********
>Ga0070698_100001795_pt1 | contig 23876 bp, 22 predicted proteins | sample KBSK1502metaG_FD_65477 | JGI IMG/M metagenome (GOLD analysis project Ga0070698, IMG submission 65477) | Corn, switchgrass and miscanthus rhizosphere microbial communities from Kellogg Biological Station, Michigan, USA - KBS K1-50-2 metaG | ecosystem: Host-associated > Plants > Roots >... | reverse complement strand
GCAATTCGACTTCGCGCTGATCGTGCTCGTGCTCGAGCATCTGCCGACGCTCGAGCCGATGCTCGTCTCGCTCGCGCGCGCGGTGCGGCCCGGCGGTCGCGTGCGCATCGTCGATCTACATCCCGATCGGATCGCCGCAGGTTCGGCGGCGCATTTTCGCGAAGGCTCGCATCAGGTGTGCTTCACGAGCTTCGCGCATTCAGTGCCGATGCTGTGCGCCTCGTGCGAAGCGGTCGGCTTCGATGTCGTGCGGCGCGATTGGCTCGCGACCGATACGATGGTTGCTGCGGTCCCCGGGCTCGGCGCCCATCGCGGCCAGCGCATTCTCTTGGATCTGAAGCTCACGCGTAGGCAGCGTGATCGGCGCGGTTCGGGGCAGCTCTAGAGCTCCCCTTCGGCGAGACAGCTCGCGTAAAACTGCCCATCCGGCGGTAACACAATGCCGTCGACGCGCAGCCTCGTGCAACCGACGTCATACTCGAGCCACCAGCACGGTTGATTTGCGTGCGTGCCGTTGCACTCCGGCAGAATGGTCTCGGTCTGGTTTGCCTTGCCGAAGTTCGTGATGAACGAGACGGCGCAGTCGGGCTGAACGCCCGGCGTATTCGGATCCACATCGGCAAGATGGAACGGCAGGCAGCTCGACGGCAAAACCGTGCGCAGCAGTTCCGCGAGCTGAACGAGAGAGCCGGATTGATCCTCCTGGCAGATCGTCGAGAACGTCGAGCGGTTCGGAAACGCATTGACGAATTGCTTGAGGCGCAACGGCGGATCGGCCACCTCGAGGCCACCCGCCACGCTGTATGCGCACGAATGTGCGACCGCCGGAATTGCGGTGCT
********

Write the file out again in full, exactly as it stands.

>Ga0070698_100001795_pt1 | contig 23876 bp, 22 predicted proteins | sample KBSK1502metaG_FD_65477 | JGI IMG/M metagenome (GOLD analysis project Ga0070698, IMG submission 65477) | Corn, switchgrass and miscanthus rhizosphere microbial communities from Kellogg Biological Station, Michigan, USA - KBS K1-50-2 metaG | ecosystem: Host-associated > Plants > Roots >... | reverse complement strand
GCAATTCGACTTCGCGCTGATCGTGCTCGTGCTCGAGCATCTGCCGACGCTCGAGCCGATGCTCGTCTCGCTCGCGCGCGCGGTGCGGCCCGGCGGTCGCGTGCGCATCGTCGATCTACATCCCGATCGGATCGCCGCAGGTTCGGCGGCGCATTTTCGCGAAGGCTCGCATCAGGTGTGCTTCACGAGCTTCGCGCATTCAGTGCCGATGCTGTGCGCCTCGTGCGAAGCGGTCGGCTTCGATGTCGTGCGGCGCGATTGGCTCGCGACCGATACGATGGTTGCTGCGGTCCCCGGGCTCGGCGCCCATCGCGGCCAGCGCATTCTCTTGGATCTGAAGCTCACGCGTAGGCAGCGTGATCGGCGCGGTTCGGGGCAGCTCTAGAGCTCCCCTTCGGCGAGACAGCTCGCGTAAAACTGCCCATCCGGCGGTAACACAATGCCGTCGACGCGCAGCCTCGTGCAACCGACGTCATACTCGAGCCACCAGCACGGTTGATTTGCGTGCGTGCCGTTGCACTCCGGCAGAATGGTCTCGGTCTGGTTTGCCTTGCCGAAGTTCGTGATGAACGAGACGGCGCAGTCGGGCTGAACGCCCGGCGTATTCGGATCCACATCGGCAAGATGGAACGGCAGGCAGCTCGACGGCAAAACCGTGCGCAGCAGTTCCGCGAGCTGAACGAGAGAGCCGGATTGATCCTCCTGGCAGATCGTCGAGAACGTCGAGCGGTTCGGAAACGCATTGACGAATTGCTTGAGGCGCAACGGCGGATCGGCCACCTCGAGGCCACCCGCCACGCTGTATGCGCACGAATGTGCGACCGCCGGAATTGCGGTGCT